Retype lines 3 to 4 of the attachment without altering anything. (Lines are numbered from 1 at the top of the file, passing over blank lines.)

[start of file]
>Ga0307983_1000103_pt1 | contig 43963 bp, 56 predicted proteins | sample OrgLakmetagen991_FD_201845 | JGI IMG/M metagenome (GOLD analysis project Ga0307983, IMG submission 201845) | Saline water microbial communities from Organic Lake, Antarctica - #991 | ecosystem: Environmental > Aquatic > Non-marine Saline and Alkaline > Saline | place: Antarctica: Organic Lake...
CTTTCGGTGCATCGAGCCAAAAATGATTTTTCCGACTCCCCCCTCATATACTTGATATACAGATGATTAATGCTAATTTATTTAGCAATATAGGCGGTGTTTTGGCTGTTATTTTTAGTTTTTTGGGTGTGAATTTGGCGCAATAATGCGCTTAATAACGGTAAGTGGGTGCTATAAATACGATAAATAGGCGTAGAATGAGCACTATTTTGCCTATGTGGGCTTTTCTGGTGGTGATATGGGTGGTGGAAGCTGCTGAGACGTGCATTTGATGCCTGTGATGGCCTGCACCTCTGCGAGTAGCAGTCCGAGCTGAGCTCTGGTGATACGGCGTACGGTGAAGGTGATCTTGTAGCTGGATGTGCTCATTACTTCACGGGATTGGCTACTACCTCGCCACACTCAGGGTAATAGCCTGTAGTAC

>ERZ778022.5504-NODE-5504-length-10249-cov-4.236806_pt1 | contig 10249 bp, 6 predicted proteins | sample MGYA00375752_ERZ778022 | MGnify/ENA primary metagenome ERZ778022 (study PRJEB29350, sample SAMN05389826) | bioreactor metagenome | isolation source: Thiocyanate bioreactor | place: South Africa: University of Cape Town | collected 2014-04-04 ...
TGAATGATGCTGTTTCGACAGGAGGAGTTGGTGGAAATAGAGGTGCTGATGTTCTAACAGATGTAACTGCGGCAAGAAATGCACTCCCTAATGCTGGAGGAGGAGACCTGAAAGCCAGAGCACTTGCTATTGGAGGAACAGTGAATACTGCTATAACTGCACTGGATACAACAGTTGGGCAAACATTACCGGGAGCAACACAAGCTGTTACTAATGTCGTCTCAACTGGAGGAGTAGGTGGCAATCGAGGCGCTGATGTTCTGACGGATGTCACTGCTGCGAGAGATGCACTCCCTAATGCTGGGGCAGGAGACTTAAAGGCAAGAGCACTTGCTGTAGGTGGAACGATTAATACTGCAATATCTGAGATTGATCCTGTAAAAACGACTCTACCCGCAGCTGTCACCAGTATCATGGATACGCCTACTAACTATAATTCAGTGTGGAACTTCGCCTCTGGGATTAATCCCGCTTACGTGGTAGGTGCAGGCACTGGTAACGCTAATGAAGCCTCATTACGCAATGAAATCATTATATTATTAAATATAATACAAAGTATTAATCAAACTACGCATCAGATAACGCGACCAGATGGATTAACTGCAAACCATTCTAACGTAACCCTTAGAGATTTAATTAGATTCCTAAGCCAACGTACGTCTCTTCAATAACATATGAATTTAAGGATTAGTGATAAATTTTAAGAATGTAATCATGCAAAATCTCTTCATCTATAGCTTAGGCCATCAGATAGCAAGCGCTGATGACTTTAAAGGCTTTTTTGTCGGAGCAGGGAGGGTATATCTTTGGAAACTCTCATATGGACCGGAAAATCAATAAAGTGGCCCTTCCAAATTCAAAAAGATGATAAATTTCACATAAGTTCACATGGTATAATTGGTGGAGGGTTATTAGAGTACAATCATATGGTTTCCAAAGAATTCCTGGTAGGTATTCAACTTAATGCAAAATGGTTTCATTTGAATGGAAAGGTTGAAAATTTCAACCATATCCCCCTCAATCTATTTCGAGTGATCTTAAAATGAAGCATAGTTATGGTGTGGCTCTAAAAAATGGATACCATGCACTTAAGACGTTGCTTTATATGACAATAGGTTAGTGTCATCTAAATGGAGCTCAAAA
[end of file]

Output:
>ERZ778022.5504-NODE-5504-length-10249-cov-4.236806_pt1 | contig 10249 bp, 6 predicted proteins | sample MGYA00375752_ERZ778022 | MGnify/ENA primary metagenome ERZ778022 (study PRJEB29350, sample SAMN05389826) | bioreactor metagenome | isolation source: Thiocyanate bioreactor | place: South Africa: University of Cape Town | collected 2014-04-04 ...
TGAATGATGCTGTTTCGACAGGAGGAGTTGGTGGAAATAGAGGTGCTGATGTTCTAACAGATGTAACTGCGGCAAGAAATGCACTCCCTAATGCTGGAGGAGGAGACCTGAAAGCCAGAGCACTTGCTATTGGAGGAACAGTGAATACTGCTATAACTGCACTGGATACAACAGTTGGGCAAACATTACCGGGAGCAACACAAGCTGTTACTAATGTCGTCTCAACTGGAGGAGTAGGTGGCAATCGAGGCGCTGATGTTCTGACGGATGTCACTGCTGCGAGAGATGCACTCCCTAATGCTGGGGCAGGAGACTTAAAGGCAAGAGCACTTGCTGTAGGTGGAACGATTAATACTGCAATATCTGAGATTGATCCTGTAAAAACGACTCTACCCGCAGCTGTCACCAGTATCATGGATACGCCTACTAACTATAATTCAGTGTGGAACTTCGCCTCTGGGATTAATCCCGCTTACGTGGTAGGTGCAGGCACTGGTAACGCTAATGAAGCCTCATTACGCAATGAAATCATTATATTATTAAATATAATACAAAGTATTAATCAAACTACGCATCAGATAACGCGACCAGATGGATTAACTGCAAACCATTCTAACGTAACCCTTAGAGATTTAATTAGATTCCTAAGCCAACGTACGTCTCTTCAATAACATATGAATTTAAGGATTAGTGATAAATTTTAAGAATGTAATCATGCAAAATCTCTTCATCTATAGCTTAGGCCATCAGATAGCAAGCGCTGATGACTTTAAAGGCTTTTTTGTCGGAGCAGGGAGGGTATATCTTTGGAAACTCTCATATGGACCGGAAAATCAATAAAGTGGCCCTTCCAAATTCAAAAAGATGATAAATTTCACATAAGTTCACATGGTATAATTGGTGGAGGGTTATTAGAGTACAATCATATGGTTTCCAAAGAATTCCTGGTAGGTATTCAACTTAATGCAAAATGGTTTCATTTGAATGGAAAGGTTGAAAATTTCAACCATATCCCCCTCAATCTATTTCGAGTGATCTTAAAATGAAGCATAGTTATGGTGTGGCTCTAAAAAATGGATACCATGCACTTAAGACGTTGCTTTATATGACAATAGGTTAGTGTCATCTAAATGGAGCTCAAAA